A January 2001 trip
to Machu Picchu by the Xplorer
Quote: Having reached Machu Picchu you will have reached one of the least visited 'major' archeological sites of this planet. The size and setting are the most fasciating values. Getting there is your largest challenge.
Attraction | "Xploring Machu Picchu"
Machu Picchu Inca Archaeological Site
Above The Urubamba Valley
Cusco Region, Peru
Once you get inside you will soon realize that there are a lot of steps in this place. Be prepared to work out your legs. If it’s misty or rainy, the steps may be slippery and muddy. The steps are also very uneven and most of the time they are tall steps. As you become an expert step climber while at the ruins, look out for steps that are carved out of the stone, these were done by the original Incan residents.
The first vantage point will be the one that is commonly seen in all the pictures of Machu Picchu. The ruins with two pointy mountains behind. The ruins actually sit on a "saddle" between two mountains. They are called the New Peak (Huayan Picchu) and the Old Peak (Machu Picchu). In the pictures, the New Peak is the one in the background.
Machu Picchu is a bit of a mystery because no one even knows what the ruins were originally called, that's why they are simply called Machu Picchu, the Old Peak. The city is in remarkable shape, with many buildings that are easy to define, enter and understand how it was used. Even though no one has been able to determine for sure why this city was created in such a unique spot, there are many theories. Throughout the ruins you will see how terraces were created and used extensively to grow their crops. The center of the ruins is really the only large flat area that exists in this hilly Lost City. Most of the ruins can be accessed and explored at your leisure. There are many neat places to stop and take breaks too.
Member Rating 4 out of 5 on January 21, 2001
There are many other options if you want to hike for a longer time. As everyone takes the train from Cusco to Aguas Calientes to reach the ruins, you will have the opportunity to get off on certain markers that give you access to the Inca Trail. The most common are the 4 day and the 2 day hikes. Both end with a dramatic arrival at Machu Picchu. The hikes take you deep into the jungle and give you a solid glimpse of other ruins that can only be seen on foot. From Cusco there are several agencies that can organize your hike for you and even rent you all the equipment you will need for your hike.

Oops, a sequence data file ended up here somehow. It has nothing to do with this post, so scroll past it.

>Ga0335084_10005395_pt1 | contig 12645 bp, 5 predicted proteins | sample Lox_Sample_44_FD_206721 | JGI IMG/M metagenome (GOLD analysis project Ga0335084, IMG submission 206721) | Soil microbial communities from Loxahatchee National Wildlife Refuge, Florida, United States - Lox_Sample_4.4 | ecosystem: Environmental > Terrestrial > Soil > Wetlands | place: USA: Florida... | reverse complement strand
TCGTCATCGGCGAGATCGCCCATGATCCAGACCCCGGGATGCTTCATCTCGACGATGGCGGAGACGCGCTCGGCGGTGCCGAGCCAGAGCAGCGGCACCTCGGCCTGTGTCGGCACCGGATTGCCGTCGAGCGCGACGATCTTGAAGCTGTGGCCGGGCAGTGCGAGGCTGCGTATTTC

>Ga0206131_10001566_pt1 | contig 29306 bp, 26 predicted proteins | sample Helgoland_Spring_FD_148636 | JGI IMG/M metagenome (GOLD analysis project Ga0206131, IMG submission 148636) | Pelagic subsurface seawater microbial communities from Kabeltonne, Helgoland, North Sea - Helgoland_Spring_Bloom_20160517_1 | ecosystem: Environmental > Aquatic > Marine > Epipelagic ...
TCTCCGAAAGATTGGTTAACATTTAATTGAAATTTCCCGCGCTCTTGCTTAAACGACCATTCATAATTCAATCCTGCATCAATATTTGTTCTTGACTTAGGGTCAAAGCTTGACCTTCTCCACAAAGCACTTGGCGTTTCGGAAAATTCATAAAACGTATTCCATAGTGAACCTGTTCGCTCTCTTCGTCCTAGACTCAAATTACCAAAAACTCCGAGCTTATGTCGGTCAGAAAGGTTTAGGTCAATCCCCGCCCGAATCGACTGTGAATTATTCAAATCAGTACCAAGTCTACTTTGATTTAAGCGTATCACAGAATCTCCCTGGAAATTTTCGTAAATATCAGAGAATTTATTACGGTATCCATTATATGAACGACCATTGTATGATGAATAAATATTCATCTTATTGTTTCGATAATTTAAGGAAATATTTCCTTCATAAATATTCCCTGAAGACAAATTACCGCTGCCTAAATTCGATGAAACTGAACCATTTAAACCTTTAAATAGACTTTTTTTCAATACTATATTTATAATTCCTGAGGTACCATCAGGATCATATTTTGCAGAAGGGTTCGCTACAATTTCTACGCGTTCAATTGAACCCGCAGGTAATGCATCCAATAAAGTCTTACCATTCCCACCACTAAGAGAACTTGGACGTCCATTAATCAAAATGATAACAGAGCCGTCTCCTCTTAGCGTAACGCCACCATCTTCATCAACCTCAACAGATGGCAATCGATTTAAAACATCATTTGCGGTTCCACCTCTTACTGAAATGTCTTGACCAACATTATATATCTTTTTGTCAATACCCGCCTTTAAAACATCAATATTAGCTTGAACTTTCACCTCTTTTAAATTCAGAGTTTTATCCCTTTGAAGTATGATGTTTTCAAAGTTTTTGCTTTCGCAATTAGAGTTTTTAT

Member Rating 3 out of 5 on January 21, 2001
Attraction | "Getting to Machu Picchu"
You also have the option of taking a helicopter from Cusco to Aguas Calientes but be ready to pay premium.
Most people will visit the ruins as a day trip, returning to Cusco in the evening. Be prepared to alter your plans as need be. On our trip up on the bus, we didn't quite make it to Ollantaytambo where we had to catch the train for the remainder of the journey because there were protests going on in the center of that town and the military riot control unit had been sent to retain control (see photo). In our case all the passengers on our bus had to walk back a ways to a point where we could walk the last couple miles along the railroad tracks into this town (see photo). We were able to safely make our connecting train and continue on up to Aguas Calientes. Once there, we had arrived at the town that serviced Machu Picchu, which was perched a couple thousand feet above us on the mountain. From here we boarded a bus that took us up the mountain on a road that was rough and bumpy. The ride to the entrance of the ruins takes 30 minutes and it's all zigzagging switchbacks up the mountain. Some turns are so tight that the driver has to drive within inches of the precipice. No rails of course. Not for the faint of heart. If you are afraid of heights, don't look out the window.